New Funding to Combat Rape Kit Backlog Just a Stepping Stone, Not a Solution

ME.Rape.0605.CC; The kit used to test victims of sexual assault at UCLA Hospital in Santa Monica where Gail Abarbanel is the
ME.Rape.0605.CC; The kit used to test victims of sexual assault at UCLA Hospital in Santa Monica where Gail Abarbanel is the director of the Rape Treatment center. (Photo by Carolyn Cole/Los Angeles Times via Getty Images)

After it was over, she wanted a shower. She wanted to wash the filth and the horror away, wanted to erase what had just been done to her. The only thing she wanted more than the shower? Justice.

So instead of huddling in the shower, scalding water washing away the evidence that could bring her rapist to justice, she went to the hospital and endured a rape kit to help law enforcement find and prosecute the man who raped her. She wanted him behind bars, unable to hurt anyone else the way he hurt her.

That rape kit -- the one that would bring her justice and perhaps save other women from victimization -- would sit untested for nearly a decade.

In a jail cell across the country, a man sits, wondering desperately how he could end up accused of such a horrible crime. He was in the wrong place at the wrong time, picked up near the scene of a rape, and identified by a traumatized witness who admittedly couldn't see her attacker well in the dark. But he didn't do it. He would never do something like that. Shouldn't DNA evidence prove his innocence?

But the rape kit that would exonerate him, that would set him free, sits untested.

Recently, the United States Justice Department and the Manhattan District Attorney's Office pledged a combined $79 million to combat the rape kit backlog at some 43 law enforcement agencies in 27 states across the country.

That is good news for rape survivors and good news for those falsely accused of rape -- DNA evidence could finally bring justice. But overshadowing the good news regarding the rape kit funding is the staggering reality of the rape kit backlog.

Most people would assume that a rape kit is immediately tested as a matter of course. A woman is raped, she goes to a hospital for a rape kit, the kit is tested, and DNA evidence finds her rapist and brings him to justice.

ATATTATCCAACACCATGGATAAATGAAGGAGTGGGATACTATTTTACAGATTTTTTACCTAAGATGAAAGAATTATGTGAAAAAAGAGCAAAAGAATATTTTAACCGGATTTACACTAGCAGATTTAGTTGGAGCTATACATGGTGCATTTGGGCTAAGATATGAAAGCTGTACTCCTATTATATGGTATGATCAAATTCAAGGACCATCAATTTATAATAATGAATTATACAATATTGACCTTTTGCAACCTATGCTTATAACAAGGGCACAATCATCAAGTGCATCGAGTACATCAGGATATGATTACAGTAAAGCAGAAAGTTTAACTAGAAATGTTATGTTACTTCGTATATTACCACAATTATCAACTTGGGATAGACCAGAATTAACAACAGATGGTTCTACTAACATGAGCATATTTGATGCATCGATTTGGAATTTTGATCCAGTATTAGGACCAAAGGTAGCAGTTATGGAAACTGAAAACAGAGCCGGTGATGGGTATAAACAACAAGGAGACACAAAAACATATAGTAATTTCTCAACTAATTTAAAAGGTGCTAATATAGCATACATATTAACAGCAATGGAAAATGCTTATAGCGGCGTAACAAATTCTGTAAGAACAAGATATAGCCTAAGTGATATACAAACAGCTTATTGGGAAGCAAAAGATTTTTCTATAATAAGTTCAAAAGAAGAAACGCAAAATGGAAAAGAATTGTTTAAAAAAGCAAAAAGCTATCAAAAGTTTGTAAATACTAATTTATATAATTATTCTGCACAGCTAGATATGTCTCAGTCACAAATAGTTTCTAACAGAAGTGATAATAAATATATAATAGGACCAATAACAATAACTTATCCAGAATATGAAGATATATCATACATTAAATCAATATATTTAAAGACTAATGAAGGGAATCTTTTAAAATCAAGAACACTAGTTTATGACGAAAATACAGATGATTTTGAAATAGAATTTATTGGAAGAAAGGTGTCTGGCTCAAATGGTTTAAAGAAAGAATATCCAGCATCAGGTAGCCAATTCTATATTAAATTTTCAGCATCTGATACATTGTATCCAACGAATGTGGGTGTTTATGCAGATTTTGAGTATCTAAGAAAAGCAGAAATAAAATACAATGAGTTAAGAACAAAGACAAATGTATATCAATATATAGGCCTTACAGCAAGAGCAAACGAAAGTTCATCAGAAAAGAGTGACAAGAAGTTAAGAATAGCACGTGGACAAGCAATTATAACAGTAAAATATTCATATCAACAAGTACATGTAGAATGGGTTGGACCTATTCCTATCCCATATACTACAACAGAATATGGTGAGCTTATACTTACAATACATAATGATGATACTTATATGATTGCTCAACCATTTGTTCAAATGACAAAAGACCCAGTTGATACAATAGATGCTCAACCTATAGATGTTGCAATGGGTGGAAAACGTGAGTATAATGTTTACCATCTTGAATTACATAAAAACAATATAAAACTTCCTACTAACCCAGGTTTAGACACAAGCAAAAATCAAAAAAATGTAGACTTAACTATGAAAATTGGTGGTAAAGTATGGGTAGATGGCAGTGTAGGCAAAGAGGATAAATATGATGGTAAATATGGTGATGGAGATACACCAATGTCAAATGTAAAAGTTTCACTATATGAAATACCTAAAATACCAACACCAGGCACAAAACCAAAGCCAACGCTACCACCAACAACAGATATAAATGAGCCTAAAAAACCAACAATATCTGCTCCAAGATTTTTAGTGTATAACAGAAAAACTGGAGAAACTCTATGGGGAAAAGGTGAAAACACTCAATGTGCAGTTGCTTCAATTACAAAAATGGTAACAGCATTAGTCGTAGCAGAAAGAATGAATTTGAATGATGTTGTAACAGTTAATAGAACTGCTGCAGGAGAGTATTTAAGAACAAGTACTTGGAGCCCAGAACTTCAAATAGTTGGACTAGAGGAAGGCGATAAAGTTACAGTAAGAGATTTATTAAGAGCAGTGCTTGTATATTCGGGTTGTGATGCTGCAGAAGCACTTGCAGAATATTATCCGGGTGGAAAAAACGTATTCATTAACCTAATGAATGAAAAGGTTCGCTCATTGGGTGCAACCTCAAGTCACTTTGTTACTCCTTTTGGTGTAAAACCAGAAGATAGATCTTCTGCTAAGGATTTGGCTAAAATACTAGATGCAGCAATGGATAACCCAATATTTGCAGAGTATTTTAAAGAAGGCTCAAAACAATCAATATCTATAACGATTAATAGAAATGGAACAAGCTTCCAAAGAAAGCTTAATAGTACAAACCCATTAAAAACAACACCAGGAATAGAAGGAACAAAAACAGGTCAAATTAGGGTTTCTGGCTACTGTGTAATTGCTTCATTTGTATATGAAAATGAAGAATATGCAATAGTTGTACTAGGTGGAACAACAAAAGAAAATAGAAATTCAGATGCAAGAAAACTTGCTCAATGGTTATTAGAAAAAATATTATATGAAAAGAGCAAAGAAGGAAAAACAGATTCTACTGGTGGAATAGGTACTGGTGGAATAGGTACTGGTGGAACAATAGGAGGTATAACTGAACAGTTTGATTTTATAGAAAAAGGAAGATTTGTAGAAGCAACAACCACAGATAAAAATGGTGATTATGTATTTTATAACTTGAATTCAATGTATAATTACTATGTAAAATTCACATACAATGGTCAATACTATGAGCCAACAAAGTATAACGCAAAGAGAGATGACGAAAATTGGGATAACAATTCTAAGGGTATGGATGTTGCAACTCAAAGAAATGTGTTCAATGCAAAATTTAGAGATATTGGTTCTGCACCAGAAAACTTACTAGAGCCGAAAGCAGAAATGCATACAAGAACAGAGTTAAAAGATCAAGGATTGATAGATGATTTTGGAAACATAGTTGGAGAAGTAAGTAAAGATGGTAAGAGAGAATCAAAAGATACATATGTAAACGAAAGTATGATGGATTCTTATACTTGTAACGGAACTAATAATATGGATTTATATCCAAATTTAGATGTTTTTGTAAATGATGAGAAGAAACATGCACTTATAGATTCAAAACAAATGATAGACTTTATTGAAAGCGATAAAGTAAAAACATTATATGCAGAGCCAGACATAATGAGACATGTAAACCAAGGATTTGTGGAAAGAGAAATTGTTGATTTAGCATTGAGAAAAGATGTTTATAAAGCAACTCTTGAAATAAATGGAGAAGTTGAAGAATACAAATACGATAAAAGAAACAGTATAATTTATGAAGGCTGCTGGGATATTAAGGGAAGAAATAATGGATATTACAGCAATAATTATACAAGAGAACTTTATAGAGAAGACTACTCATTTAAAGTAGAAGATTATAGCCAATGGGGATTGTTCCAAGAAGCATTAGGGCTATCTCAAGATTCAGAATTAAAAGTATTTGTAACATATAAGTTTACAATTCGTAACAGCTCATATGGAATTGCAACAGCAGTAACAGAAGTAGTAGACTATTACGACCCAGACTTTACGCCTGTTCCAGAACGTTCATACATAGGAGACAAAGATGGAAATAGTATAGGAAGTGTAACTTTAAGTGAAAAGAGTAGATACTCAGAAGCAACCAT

Instead, getting that kit tested seems to be more of a rarity than a matter of fact. Reports say that there are more than 70,000 untested rape kits warehoused by 1,000 law enforcement agencies across the United States.

But those 70,000 untested kits are likely just the tip of the iceberg. After all, there are more than 18,000 local police departments across the nation. Extrapolated at that rate, there could be more than 1.2 million untested rape kits in evidence rooms around the nation.

It is inconceivable.

Imagine if there was a room at your local police department that contained video evidence of every crime committed in your area -- video in which you could clearly see the perpetrator's face, in which viewing the video would give no doubt as to who was responsible for the crime. Think how quickly justice would prevail.

Now imagine that whoever was in charge of holding the keys to the room accidentally misplaced them, and it was just too expensive or inconvenient to hire a locksmith to gain access to the room. In these tens of thousands -- potentially hundreds of thousands -- of untested rape kits around the country lies justice. But it remains locked away.

Let's go back to our woman in the first example. Already victimized, she decides to take a stand. She does the "right" thing by going to her local hospital to get a rape kit. If that kit had been tested in a timely manner, her rapist could have been off the street. She could feel safer knowing that he is behind bars.

Keep in mind how much more quickly the wheels of justice turn when there is credible evidence to support the prosecution. When I defend someone charged with rape, it is usually a helluva lot easier to resolve the case if there is a rape kit containing my client's DNA. It expedites the closure for the victim, and it helps me protect my client from risking a harsh sentence from a jury. If there is no rape kit, it increases the likelihood that the alleged victim will have to take the stand and have his or her motives, honesty and integrity challenged.

On the flip side, these untested kits could also be used to exonerate those who are being held for crimes they didn't commit. A rape charge is one of the most serious allegations a person can face. Innocent unless proven guilty? The system often tend to ignore that premise in sex crimes cases. Bond for a rape suspect may be incredibly high. If released, the defendant may be subject to GPS monitoring.

With the untested rape kits, there are actual victims on both sides of the allegations who are being deprived of evidence that could help close up their cases quickly.

While the grants from the Manhattan D.A. and the Justice Department should clear some of the backlog, unless we find the reasons why agencies aren't testing these kits and adopt measures to ensure that protocols for quick and reliable testing exist, the problem is likely to continue.

The cause of the backlog must be addressed. Awareness of the issue is a start, but it is time to seriously question the systems which allowed the backlog in the first place. How long have these kits sat ignored in storage? How many rape kits are "lost" (like the more than 10,000 untested rape kits discovered neglected in a Detroit warehouse)?

Innocents without defense.

Victims without justice.

Public safety at risk.

It is a travesty. Let's look at these funds to end the rape kit backlog as a stepping stone, not a solution. Let's not call it "good enough" until justice is finally and truly served.